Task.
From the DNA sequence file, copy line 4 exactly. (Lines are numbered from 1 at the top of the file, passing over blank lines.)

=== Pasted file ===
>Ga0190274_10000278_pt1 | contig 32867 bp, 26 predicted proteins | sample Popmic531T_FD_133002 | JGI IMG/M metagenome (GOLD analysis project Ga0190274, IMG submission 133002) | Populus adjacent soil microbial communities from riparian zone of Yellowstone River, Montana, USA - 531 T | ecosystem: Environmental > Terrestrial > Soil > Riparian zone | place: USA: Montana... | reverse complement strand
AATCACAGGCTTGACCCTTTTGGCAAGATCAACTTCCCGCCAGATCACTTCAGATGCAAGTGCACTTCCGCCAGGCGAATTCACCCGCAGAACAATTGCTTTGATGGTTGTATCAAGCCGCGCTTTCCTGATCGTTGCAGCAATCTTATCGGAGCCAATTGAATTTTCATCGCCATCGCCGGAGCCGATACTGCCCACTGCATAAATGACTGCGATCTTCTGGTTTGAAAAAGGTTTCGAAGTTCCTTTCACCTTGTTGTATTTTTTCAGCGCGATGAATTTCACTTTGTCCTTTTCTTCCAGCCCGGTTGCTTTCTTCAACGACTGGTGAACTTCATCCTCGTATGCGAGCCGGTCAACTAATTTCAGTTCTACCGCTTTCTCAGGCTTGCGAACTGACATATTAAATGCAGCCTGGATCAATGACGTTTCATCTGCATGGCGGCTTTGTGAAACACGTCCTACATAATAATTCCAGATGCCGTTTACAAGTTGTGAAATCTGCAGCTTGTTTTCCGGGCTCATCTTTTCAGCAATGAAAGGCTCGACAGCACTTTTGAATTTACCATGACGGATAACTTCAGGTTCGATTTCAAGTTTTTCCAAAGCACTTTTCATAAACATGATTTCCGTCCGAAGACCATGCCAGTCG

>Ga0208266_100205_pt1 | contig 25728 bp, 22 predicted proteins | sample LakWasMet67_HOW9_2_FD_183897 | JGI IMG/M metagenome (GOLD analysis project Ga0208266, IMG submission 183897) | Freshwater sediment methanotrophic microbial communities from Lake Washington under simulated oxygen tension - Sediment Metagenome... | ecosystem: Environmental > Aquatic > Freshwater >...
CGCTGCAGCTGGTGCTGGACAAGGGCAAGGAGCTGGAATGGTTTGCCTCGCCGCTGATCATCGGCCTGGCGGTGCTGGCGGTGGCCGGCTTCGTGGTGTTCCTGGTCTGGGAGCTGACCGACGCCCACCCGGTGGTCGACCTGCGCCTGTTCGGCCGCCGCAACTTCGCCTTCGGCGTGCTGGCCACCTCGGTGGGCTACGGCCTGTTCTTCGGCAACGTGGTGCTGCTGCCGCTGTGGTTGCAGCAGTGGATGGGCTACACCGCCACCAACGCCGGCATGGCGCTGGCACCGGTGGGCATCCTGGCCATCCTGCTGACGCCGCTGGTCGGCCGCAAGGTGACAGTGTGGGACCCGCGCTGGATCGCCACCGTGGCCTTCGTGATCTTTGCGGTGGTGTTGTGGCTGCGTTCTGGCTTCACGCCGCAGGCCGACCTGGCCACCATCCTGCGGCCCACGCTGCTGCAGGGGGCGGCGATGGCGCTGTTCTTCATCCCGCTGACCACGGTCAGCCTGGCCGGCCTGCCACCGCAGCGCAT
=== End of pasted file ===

CGCTGCAGCTGGTGCTGGACAAGGGCAAGGAGCTGGAATGGTTTGCCTCGCCGCTGATCATCGGCCTGGCGGTGCTGGCGGTGGCCGGCTTCGTGGTGTTCCTGGTCTGGGAGCTGACCGACGCCCACCCGGTGGTCGACCTGCGCCTGTTCGGCCGCCGCAACTTCGCCTTCGGCGTGCTGGCCACCTCGGTGGGCTACGGCCTGTTCTTCGGCAACGTGGTGCTGCTGCCGCTGTGGTTGCAGCAGTGGATGGGCTACACCGCCACCAACGCCGGCATGGCGCTGGCACCGGTGGGCATCCTGGCCATCCTGCTGACGCCGCTGGTCGGCCGCAAGGTGACAGTGTGGGACCCGCGCTGGATCGCCACCGTGGCCTTCGTGATCTTTGCGGTGGTGTTGTGGCTGCGTTCTGGCTTCACGCCGCAGGCCGACCTGGCCACCATCCTGCGGCCCACGCTGCTGCAGGGGGCGGCGATGGCGCTGTTCTTCATCCCGCTGACCACGGTCAGCCTGGCCGGCCTGCCACCGCAGCGCAT